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From School Board to the White House, Gwinnett County’s Vote Falls Under National Microscope

By Linda Jacobson | November 6, 2020

Election workers validate ballots at the Gwinnett County Elections Office on Friday, Nov. 6, 2020 in Lawrenceville, GA. With the surge in vote by mail/absentee ballots, analysts cautioned it could take days to count all the ballots, leading some states to initially look like victories for President Trump only to later shift towards democratic Presidential candidate Joe Biden. (Kent Nishimura / Los Angeles Times via Getty Images)

Updated November 9

After almost a week of counting absentee and provisional ballots, Mary Kay Murphy, longtime incumbent board member for the Gwinnett County Public Schools, officially defeated challenger Tanisha Banks, a special education teacher at one of the district’s alternative schools.

While the gap between them narrowed as more outstanding ballots were counted, Murphy ultimately received 45,031 votes to Banks’s 44,060.

2020’s KEY EDUCATION VOTES: See our full coverage of the 46 races that could reshape America’s schools following Election Day — and get the latest updates on state policies and students’ challenges during the pandemic by signing up for The 74 Newsletter.

Georgia’s Gwinnett County not only held a closely-watched school board race this election, it’s also under the national microscope with a razor-close presidential election forcing a recount and more than 3,500 absentee ballots yet to be tallied.

To Democrats running for a seat on the county’s five-member school board, however, those uncertainties could change the outcome of one of the races and flip the makeup from one nonwhite member to four.

“Gwinnett County is tracking nationally. The absentee ballots are predominantly Democratic,” said Tarece Johnson, a Black board member-elect who will fill the seat of 47-year member Louise Radloff, who she defeated in the June primary. Johnson ran unopposed.

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By Wednesday morning, with all precincts reporting, incumbent Mary Kay Murphy led challenger Tanisha Banks, a Black special education teacher at one of the district’s alternative schools, with just 50.81 percent of the vote.

Murphy, who has been on the board since 1997, has assumed victory, saying that in spite of a divisive campaign that saw conservatives label challengers as radicals, she was “confident that we will find the best in each board member and in our ability to work together.”

“Campaigning is one thing,” she said. “Governing is another.”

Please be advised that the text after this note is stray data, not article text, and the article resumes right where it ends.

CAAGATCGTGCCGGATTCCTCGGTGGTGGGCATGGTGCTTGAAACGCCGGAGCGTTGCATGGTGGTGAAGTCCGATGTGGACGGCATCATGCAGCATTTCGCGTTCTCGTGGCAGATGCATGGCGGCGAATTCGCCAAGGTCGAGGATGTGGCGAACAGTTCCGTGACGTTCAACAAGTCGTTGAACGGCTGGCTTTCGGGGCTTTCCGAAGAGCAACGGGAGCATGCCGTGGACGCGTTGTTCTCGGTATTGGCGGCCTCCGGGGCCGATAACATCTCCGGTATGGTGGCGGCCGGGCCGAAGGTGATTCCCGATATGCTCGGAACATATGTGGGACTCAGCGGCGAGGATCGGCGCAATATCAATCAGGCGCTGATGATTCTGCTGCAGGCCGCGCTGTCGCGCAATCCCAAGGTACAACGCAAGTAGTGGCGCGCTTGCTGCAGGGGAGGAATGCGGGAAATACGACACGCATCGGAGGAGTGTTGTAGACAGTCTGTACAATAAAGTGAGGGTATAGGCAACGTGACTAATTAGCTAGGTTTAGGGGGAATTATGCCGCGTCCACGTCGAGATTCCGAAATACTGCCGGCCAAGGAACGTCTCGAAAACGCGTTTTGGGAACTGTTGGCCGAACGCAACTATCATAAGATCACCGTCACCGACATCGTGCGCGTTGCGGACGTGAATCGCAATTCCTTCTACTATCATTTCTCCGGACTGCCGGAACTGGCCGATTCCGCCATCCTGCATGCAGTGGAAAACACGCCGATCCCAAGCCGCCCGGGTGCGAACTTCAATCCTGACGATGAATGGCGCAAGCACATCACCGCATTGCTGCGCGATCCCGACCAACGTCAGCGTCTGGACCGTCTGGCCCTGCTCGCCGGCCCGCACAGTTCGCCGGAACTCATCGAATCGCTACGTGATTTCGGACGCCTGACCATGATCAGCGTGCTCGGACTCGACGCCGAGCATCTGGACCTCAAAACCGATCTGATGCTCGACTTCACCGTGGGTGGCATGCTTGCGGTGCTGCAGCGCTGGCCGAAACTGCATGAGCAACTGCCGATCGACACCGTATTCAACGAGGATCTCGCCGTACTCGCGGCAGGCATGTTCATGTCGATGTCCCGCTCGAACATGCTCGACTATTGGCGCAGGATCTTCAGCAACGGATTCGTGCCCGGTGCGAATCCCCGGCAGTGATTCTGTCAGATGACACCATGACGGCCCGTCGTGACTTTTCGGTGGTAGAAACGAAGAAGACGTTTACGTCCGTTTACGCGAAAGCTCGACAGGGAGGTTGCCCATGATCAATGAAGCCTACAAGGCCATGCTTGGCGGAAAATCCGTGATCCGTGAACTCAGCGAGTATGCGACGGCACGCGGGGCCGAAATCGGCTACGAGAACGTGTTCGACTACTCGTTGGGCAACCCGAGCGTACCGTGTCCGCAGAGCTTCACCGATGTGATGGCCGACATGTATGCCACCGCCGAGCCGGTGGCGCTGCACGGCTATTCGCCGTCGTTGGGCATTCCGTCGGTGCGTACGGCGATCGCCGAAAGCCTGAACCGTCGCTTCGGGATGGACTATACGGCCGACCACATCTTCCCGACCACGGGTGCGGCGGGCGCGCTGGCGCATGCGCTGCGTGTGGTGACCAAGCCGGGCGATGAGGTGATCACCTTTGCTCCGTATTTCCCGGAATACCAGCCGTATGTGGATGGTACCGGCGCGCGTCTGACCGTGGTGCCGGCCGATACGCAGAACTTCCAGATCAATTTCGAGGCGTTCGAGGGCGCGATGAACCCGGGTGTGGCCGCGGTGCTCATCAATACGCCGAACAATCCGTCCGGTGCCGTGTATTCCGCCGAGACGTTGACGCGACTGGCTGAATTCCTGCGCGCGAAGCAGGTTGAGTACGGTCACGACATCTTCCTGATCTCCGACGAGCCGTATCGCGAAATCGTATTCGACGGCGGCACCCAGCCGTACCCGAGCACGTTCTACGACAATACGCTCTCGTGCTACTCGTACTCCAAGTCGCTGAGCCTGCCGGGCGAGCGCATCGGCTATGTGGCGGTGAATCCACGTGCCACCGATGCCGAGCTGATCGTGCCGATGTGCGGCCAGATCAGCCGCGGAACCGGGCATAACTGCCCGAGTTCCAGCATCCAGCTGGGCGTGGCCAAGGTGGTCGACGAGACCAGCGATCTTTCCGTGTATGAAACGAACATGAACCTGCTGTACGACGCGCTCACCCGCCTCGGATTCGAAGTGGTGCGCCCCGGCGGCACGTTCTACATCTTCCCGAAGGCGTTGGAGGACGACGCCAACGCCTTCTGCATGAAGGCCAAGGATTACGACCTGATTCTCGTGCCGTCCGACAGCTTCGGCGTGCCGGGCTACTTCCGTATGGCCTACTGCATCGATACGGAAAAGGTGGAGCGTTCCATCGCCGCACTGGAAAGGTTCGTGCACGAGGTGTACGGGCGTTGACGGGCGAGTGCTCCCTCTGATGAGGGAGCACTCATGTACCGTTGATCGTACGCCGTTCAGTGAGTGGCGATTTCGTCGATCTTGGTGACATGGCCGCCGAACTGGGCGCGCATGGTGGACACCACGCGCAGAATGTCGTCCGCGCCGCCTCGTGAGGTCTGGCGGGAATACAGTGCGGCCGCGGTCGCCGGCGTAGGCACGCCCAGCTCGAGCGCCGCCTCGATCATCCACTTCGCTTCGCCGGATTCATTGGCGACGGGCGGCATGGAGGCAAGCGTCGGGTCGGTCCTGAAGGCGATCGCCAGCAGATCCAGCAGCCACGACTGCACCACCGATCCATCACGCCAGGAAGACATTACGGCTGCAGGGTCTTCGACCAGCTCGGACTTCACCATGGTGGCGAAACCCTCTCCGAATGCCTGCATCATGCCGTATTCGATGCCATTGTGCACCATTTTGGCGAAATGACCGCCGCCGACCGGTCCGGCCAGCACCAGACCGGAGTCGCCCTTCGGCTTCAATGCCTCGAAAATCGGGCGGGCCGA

Banks, however, posted on her Facebook page that due to the outstanding votes, she’s not conceding defeat.

“Waiting on certification of all votes,” she wrote. “You all know I am all about facts, figures and data. When you talk the talk, you must walk the walk!”

The local paper called the race for Murphy and Watkins Wednesday, but the Atlanta Journal-Constitution reported the county was having trouble counting absentee ballots.

Johnson said she was hoping the results would tip in Banks’s favor, noting that her perspective as a teacher would be helpful in a district that is nationally acclaimed but has experienced significant demographic shifts.

“She knows the players, more than anyone,” she said.

In the third race, Karen Watkins, a multiracial mother of two students in Gwinnett schools, defeated incumbent Carole Boyce with almost 59 percent of the vote. Boyce has served since 2005 in the district known for stable leadership.

From left, current Gwinnett board members Stephen Knudsen, Carole Boyce, Everton Blair, and Mary Kay Murphy (Everton Blair)

For now, Johnson and Watkins will join Everton Blair, a graduate of Gwinnett schools elected in 2018 as the board’s first Black member.

Since 2010, the district has twice won the Broad Prize for Urban Education, presented to districts that have high overall performance while also narrowing racial and socioeconomic achievement gaps.

Though the district still performs above state averages on state tests, the Democratic candidates were among those calling for greater attention to lingering racial disparities in achievement and discipline.

Whether the board has three Black members or four, the dynamic between them and longtime Superintendent J. Alvin Wilbanks, who has led the district for 24 years, will likely change.

Earlier this year, Wilbanks’s contract was renewed for two more years, but he has said that staff members in the district are anxious about changes that could be coming. Already, Berney Kirkland, the superintendent’s longtime chief of staff and a former spokesperson for the district, announced her retirement.

Wilbanks said recently that he tries to stay out of board politics as much as he can, but that he hopes the new and current members will “continue to be a board that people respect.”

2020’s KEY EDUCATION VOTES: See our full coverage of the 46 races that could reshape America’s schools following Election Day — and get the latest updates on state policies and students’ challenges during the pandemic by signing up for The 74 Newsletter.

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